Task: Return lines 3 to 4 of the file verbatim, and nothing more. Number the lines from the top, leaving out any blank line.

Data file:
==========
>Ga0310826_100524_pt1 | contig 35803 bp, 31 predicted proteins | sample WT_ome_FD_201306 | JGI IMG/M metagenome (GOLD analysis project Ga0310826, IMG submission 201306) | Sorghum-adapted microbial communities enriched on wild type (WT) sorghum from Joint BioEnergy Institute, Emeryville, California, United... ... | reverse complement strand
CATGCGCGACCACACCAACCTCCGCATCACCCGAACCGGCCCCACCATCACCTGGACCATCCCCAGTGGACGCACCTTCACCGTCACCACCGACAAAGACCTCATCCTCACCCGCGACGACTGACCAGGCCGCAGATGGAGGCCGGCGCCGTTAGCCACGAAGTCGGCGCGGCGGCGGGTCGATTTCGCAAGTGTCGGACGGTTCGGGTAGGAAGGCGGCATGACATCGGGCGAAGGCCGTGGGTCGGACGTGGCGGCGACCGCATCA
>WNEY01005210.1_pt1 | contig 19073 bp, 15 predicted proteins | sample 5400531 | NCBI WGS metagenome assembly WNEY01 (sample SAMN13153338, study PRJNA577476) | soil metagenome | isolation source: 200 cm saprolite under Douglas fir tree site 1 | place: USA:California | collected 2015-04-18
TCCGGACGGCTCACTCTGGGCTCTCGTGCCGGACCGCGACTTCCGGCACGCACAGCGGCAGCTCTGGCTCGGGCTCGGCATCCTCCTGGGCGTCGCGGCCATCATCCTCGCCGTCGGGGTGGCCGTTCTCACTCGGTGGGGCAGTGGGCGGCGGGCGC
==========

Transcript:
>WNEY01005210.1_pt1 | contig 19073 bp, 15 predicted proteins | sample 5400531 | NCBI WGS metagenome assembly WNEY01 (sample SAMN13153338, study PRJNA577476) | soil metagenome | isolation source: 200 cm saprolite under Douglas fir tree site 1 | place: USA:California | collected 2015-04-18
TCCGGACGGCTCACTCTGGGCTCTCGTGCCGGACCGCGACTTCCGGCACGCACAGCGGCAGCTCTGGCTCGGGCTCGGCATCCTCCTGGGCGTCGCGGCCATCATCCTCGCCGTCGGGGTGGCCGTTCTCACTCGGTGGGGCAGTGGGCGGCGGGCGC